The results showed that nearly 18 percent of patients diagnosed with multiple sclerosis before being referred to two major Los Angeles medical centers for treatment actually had been misdiagnosed with the autoimmune disease. The patients spent an average of four years being treated for MS before receiving a correct diagnosis.
The most common correct diagnosis was migrane (16 percent), followed by radiologically isolated syndrome, a condition in which patients do not experience symptoms of MS even though their imaging tests look similar to those of MS patients. Other correct diagnoses included spondylopathy (a disorder of the vertebrae) and neuropathy (nerve damage). Among those misdiagnosed, 72 percent had been prescribed MS treatments. Forty-eight percent of these patients received therapies that carry a known risk of developing progressive multifocal leukoencephalopathy, a serious disease in the white matter of the brain, caused by viral infection.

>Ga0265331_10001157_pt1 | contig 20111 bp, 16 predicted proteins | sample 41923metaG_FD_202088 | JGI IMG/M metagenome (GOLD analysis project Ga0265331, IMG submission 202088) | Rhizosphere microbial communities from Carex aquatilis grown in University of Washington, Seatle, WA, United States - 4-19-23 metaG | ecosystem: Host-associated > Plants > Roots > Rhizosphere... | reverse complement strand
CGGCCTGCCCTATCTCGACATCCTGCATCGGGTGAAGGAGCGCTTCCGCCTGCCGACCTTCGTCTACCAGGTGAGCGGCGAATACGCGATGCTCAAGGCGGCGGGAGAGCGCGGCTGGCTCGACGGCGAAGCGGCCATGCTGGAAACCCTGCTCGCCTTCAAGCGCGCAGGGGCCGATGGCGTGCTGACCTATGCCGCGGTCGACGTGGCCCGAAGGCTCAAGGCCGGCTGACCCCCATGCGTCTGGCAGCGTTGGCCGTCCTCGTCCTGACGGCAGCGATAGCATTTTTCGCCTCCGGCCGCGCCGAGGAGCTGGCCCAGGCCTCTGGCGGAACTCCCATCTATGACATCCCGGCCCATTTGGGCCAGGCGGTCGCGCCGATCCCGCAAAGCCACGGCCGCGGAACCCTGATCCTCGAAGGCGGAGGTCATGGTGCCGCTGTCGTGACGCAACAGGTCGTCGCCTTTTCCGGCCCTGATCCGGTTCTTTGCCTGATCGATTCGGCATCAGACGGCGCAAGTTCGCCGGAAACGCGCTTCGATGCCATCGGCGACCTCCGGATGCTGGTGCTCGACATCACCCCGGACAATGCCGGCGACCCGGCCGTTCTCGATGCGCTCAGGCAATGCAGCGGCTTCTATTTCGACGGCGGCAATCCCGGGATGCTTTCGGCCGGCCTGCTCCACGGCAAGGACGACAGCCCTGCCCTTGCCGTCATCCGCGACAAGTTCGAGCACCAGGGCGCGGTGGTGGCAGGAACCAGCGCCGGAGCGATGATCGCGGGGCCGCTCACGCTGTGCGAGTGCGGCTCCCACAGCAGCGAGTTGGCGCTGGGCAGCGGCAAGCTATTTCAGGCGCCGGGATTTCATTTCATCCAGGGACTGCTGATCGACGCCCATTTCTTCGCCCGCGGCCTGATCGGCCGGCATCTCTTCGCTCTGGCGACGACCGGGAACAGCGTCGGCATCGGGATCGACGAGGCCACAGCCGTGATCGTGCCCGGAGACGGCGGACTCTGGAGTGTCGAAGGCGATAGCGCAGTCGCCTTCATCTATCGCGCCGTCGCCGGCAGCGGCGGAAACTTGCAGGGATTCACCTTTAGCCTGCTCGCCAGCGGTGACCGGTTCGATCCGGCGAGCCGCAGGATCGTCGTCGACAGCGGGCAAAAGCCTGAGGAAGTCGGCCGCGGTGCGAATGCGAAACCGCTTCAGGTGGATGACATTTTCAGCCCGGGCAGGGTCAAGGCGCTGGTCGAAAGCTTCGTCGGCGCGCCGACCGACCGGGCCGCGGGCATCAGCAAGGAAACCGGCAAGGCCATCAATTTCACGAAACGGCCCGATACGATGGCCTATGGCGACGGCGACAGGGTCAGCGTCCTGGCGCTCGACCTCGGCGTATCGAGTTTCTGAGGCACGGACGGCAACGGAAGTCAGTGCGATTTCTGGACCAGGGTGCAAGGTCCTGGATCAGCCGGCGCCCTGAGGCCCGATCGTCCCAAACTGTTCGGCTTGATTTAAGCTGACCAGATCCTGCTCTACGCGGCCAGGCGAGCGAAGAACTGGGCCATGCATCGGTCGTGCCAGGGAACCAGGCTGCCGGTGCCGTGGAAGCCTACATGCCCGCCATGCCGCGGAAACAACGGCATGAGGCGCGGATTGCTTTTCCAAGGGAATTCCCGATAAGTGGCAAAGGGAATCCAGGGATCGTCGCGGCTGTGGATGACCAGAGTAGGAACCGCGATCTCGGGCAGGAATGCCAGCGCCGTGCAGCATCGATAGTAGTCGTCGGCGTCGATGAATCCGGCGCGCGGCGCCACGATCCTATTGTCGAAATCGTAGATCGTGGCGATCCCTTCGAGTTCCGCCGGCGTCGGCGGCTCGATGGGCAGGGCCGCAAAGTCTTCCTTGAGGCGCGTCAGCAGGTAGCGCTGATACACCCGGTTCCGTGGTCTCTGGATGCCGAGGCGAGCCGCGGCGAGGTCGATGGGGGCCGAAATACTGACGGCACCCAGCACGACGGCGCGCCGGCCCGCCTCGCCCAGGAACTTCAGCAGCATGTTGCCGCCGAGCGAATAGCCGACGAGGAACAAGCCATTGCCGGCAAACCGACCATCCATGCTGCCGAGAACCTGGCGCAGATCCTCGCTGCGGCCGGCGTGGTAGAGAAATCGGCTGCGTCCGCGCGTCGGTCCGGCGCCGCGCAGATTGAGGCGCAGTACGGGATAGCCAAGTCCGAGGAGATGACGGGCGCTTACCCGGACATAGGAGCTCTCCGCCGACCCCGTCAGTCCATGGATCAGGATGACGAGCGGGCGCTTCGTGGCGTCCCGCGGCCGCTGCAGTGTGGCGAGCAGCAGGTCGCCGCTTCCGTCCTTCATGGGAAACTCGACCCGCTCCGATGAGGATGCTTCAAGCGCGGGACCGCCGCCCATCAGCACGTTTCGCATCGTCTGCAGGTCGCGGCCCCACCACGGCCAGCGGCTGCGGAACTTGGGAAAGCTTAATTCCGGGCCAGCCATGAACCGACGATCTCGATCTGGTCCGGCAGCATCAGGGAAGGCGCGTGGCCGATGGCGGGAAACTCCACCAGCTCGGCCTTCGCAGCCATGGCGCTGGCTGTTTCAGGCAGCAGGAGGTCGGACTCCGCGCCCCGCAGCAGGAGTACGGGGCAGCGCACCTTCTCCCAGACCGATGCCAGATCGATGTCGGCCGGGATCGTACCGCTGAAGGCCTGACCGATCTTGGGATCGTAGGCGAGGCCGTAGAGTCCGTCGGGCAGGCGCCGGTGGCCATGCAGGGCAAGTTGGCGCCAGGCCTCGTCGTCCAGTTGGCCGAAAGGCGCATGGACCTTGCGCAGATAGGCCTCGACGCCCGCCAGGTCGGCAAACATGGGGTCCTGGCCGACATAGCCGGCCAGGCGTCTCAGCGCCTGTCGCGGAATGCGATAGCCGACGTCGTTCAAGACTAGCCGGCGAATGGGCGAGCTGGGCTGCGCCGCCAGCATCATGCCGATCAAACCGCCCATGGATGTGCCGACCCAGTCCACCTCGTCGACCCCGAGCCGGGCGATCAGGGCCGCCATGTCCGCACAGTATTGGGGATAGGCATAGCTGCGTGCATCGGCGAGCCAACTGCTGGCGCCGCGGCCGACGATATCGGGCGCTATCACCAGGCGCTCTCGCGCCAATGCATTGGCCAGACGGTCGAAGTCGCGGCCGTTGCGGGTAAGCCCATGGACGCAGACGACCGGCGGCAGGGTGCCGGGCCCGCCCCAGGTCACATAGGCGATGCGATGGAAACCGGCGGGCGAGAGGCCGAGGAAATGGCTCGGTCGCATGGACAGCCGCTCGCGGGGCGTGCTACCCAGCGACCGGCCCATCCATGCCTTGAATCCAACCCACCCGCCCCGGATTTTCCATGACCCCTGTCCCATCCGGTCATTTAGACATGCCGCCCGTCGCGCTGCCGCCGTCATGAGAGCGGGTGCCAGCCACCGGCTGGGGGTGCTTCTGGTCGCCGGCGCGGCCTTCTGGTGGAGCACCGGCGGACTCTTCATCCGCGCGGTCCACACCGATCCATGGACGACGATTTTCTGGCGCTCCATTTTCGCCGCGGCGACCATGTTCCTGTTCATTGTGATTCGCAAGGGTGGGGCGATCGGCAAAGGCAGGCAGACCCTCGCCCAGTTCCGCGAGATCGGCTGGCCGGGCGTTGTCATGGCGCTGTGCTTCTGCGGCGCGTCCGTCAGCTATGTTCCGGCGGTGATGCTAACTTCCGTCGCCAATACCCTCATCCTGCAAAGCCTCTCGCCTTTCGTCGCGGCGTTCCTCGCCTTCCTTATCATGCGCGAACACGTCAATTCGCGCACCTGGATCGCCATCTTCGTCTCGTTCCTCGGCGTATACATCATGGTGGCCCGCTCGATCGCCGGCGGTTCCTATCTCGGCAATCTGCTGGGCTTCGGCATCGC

"I've seen patients suffering side effects from the medication they were taking for a disease they didn't have," said investigator Marwa Kaisey, MD, of Cedars-Sinai Multiple Sclerosis and Neuroimmunology Center. "Meanwhile, they weren't getting treatment for what they did have. The cost to the patient is huge—medically, psychologically, financially."
The authors estimate that the unnecessary treatments identified in this study alone cost almost $10 million.
Citation: Marwa Kaisey, MD,Andrew J. Solomon, MD, Michael Luu, MPH, Barbara S. Giesser, MD, Nancy L. Sicotte, MD, 'Incidence of multiple sclerosis misdiagnosis in referrals to two academic centers', Multiple Sclerosis and Related Disorders May 2019 Volume 30, Pages 51–56 DOI: https://doi.org/10.1016/j.msard.2019.01.048